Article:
“The sun is also extremely damaging on boats,” advised John Peavy of Jacksonville, Fla. And, Bob Carrara from Berlin, N.J., shared, “The word BOAT is actually an acronym for ‘Break Out Another Thousand.’”

It is a good idea to be aware of the damages that are incurred on a pontoon over the years so that it can remain a fun addition to your family. Creating a financial plan for how you will care for your pontoon in the case of a need for repairs will be a valuable asset to you.

Number Four: Gear Up

The proper gear on a pontoon can make all of the difference. For example, carpeting is a big no if you want to avoid molding, purchasing a Bimini top is necessary if you want to survive the wrath of the sun, and forgetting a drain plug on your deck boat could lead you to spending your Sunday afternoon at the bottom of the lake.

And, you know…. “Get the biggest engine you can afford,” said Dave Pace of Spokane, La.

Number Five: A Labor Of Love

Just like anything that is worth your time, pontoons are a lot of work to care for. Added Beck from Michigan, caring for a pontoon is, “A labor of love, but your pontoon gives back.” Though the costs may make the entire enterprise seem worthless at times, putting your money toward the upkeep is a worthwhile experience.

Fred Frankland of Moses Lake, Wash., commented that he had no idea how fun pontooning could be, words that hold true for most boaters. Though maintaining a pontoon takes money and care, most pontooners can agree pontooning is a lifelong activity.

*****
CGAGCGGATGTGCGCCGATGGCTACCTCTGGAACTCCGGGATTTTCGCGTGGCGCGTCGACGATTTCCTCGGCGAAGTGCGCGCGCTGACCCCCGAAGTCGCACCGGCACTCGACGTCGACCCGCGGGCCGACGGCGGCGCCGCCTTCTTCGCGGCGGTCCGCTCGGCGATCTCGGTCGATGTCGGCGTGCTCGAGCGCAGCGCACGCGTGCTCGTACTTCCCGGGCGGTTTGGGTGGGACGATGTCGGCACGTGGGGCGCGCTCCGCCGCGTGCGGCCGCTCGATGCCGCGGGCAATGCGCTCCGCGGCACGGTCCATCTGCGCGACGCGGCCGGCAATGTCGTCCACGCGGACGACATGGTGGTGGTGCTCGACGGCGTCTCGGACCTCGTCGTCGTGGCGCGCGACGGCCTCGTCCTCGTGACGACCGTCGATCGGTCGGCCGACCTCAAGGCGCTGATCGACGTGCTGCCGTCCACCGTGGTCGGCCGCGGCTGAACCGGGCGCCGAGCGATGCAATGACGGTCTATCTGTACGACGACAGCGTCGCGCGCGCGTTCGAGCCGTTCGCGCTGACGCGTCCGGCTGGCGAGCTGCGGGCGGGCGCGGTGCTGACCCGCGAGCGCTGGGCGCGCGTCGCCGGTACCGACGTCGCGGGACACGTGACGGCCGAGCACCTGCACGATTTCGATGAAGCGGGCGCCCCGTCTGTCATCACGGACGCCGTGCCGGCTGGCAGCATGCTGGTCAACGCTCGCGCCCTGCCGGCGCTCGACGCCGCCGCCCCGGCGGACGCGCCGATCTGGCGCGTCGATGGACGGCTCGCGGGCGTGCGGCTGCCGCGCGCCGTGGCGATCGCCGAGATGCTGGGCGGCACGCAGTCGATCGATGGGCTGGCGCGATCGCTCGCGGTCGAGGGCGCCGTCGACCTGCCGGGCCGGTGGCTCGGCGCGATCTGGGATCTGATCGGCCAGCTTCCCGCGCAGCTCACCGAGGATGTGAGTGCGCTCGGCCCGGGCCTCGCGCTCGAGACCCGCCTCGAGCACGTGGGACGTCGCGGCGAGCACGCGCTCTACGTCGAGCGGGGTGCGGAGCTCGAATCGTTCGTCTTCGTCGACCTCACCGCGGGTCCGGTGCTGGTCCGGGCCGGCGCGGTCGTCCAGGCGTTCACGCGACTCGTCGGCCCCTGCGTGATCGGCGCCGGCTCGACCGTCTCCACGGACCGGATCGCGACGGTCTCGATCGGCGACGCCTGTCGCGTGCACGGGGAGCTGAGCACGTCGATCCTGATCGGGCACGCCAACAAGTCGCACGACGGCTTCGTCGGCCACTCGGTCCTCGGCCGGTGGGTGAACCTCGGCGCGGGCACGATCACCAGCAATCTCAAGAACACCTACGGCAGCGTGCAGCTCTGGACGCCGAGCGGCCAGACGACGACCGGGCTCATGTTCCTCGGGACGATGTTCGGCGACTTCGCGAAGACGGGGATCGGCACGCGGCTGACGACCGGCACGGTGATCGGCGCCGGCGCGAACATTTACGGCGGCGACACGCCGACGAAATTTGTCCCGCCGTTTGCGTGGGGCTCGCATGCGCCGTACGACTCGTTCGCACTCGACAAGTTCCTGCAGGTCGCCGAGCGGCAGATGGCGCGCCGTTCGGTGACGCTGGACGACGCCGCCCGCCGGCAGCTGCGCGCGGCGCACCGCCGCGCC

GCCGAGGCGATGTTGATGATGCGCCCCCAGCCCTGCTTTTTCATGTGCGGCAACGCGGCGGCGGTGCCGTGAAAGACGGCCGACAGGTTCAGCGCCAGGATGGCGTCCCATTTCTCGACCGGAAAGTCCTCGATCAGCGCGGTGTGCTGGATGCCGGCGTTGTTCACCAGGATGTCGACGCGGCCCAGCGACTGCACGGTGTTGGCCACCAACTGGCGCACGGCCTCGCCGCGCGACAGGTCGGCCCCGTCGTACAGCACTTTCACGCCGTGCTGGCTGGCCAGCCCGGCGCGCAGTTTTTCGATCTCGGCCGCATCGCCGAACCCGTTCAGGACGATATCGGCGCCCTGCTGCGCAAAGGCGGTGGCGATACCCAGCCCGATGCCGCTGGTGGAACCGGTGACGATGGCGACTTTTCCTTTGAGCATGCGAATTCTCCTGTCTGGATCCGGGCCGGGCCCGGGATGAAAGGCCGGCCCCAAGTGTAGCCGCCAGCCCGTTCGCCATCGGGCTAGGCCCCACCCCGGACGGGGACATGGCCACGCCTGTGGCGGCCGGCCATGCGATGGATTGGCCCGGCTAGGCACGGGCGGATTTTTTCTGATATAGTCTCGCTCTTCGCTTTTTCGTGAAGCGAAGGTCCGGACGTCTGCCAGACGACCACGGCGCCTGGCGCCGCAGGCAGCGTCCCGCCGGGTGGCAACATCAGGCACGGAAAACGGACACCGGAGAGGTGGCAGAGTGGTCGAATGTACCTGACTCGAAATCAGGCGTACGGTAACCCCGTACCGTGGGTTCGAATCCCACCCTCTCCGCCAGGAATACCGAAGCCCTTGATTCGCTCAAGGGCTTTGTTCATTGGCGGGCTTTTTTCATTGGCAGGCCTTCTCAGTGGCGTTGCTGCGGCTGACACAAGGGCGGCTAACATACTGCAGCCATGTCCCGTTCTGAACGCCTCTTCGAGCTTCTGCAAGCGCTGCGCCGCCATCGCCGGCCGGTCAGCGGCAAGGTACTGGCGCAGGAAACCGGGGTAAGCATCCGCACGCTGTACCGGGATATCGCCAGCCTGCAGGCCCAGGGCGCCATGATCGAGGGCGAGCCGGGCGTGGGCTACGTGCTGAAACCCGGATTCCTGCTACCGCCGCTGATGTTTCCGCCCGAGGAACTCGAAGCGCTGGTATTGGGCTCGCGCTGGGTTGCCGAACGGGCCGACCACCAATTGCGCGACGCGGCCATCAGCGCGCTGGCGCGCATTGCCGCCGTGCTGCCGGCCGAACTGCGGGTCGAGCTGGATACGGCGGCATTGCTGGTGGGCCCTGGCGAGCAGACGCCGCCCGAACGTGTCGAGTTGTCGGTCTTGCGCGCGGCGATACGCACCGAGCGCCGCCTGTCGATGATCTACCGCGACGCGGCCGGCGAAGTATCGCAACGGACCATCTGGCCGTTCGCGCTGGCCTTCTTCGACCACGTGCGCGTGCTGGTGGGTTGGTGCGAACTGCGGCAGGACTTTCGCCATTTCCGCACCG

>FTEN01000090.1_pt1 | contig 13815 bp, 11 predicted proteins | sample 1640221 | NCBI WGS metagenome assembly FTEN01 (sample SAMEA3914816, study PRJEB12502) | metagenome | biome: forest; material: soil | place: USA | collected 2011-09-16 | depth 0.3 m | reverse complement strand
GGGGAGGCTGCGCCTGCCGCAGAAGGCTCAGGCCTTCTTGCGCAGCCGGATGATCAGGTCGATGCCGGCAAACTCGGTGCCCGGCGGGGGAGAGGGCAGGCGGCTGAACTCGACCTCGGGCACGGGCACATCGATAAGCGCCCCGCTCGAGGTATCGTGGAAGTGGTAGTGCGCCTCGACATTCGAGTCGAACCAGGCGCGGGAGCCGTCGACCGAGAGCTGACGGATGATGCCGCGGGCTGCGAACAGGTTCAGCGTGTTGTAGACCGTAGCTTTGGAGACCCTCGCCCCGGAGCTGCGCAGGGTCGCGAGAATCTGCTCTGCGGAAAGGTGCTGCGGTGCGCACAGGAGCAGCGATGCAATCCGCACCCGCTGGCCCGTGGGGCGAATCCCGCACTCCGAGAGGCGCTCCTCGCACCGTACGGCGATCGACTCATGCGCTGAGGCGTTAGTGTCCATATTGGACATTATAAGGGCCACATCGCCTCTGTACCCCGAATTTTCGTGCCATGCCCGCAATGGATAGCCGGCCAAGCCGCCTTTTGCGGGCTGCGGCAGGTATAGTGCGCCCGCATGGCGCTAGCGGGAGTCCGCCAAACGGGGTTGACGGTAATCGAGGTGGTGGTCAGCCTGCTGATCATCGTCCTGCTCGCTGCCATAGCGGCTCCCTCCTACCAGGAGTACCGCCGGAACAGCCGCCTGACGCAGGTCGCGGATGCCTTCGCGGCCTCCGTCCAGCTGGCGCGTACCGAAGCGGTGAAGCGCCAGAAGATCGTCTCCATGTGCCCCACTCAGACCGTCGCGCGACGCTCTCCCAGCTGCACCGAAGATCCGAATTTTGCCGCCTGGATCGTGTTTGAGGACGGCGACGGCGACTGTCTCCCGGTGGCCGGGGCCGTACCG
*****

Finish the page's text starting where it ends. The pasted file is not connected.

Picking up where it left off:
Best Of The Best

Though some of us have been in the pontooning industry much longer than others, it can still be helpful to share advice and get a new perspective on old ideas. The following is some of the best general advice we compiled.

Number One: Safety First

“Be aware of the situation,” shared Tim Winter of Oro Medonte, Ontario when asked his best advice for any pontooner, whether a newbie or the seasoned veteran. “Safety always comes first and depending on where you are pontooning the conditions of the water can change in a matter of minutes.”

Number Two: Take Your Time

Docking can be a pain and it can be tempting to rush, but the resounding advice of multiple boaters, including Charles Miller of Blandon, Pa., and John Baird of Hoover, Ala., is to take it slow. There is no reason to hurry, even if you think you are feeling the pressure to do so. Take your time and remember to be patient with others who might be struggling.

Number Three: Trimming

Randy Sabatka of Apple Valley, Minn., recommends learning how to trim a boat to pontooners. Luckily, trimming your engine is a universal skill, being the same on all boats, but it can be difficult to master. Trimming provides a number of benefits, including helping dial in the speed, avoiding cavitation and saving fuel. Though it is not considered by some to be a necessary skill, it is recommended for pontooners who want to get the most out of their vessel.

Number Four: Have Fun!

This last piece goes for all boaters. It’s simple, have fun! There is always going to be something attempting to put a damper on your day, but remember to relax and enjoy being out on the pontoon while you can. Winter comes all too quickly.